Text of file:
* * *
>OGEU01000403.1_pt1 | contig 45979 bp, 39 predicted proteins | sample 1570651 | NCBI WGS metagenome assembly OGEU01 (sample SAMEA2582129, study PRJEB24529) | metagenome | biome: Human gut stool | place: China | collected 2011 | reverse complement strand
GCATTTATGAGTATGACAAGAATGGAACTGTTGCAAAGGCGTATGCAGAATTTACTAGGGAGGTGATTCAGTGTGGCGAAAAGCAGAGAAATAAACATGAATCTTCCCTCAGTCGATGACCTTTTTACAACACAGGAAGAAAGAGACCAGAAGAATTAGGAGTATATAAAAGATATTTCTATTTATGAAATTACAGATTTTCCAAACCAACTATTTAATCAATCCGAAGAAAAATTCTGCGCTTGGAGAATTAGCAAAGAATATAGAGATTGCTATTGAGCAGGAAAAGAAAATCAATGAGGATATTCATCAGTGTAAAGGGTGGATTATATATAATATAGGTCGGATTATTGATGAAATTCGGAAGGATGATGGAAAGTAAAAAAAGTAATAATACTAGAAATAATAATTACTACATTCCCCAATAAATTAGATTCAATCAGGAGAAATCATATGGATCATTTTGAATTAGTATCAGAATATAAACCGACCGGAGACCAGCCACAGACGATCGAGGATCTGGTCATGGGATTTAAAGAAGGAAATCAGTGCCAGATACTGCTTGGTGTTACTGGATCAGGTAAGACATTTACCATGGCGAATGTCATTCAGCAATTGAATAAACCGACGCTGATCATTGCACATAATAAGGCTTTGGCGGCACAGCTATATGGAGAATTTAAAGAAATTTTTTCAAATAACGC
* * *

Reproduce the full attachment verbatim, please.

>OGEU01000403.1_pt1 | contig 45979 bp, 39 predicted proteins | sample 1570651 | NCBI WGS metagenome assembly OGEU01 (sample SAMEA2582129, study PRJEB24529) | metagenome | biome: Human gut stool | place: China | collected 2011 | reverse complement strand
GCATTTATGAGTATGACAAGAATGGAACTGTTGCAAAGGCGTATGCAGAATTTACTAGGGAGGTGATTCAGTGTGGCGAAAAGCAGAGAAATAAACATGAATCTTCCCTCAGTCGATGACCTTTTTACAACACAGGAAGAAAGAGACCAGAAGAATTAGGAGTATATAAAAGATATTTCTATTTATGAAATTACAGATTTTCCAAACCAACTATTTAATCAATCCGAAGAAAAATTCTGCGCTTGGAGAATTAGCAAAGAATATAGAGATTGCTATTGAGCAGGAAAAGAAAATCAATGAGGATATTCATCAGTGTAAAGGGTGGATTATATATAATATAGGTCGGATTATTGATGAAATTCGGAAGGATGATGGAAAGTAAAAAAAGTAATAATACTAGAAATAATAATTACTACATTCCCCAATAAATTAGATTCAATCAGGAGAAATCATATGGATCATTTTGAATTAGTATCAGAATATAAACCGACCGGAGACCAGCCACAGACGATCGAGGATCTGGTCATGGGATTTAAAGAAGGAAATCAGTGCCAGATACTGCTTGGTGTTACTGGATCAGGTAAGACATTTACCATGGCGAATGTCATTCAGCAATTGAATAAACCGACGCTGATCATTGCACATAATAAGGCTTTGGCGGCACAGCTATATGGAGAATTTAAAGAAATTTTTTCAAATAACGC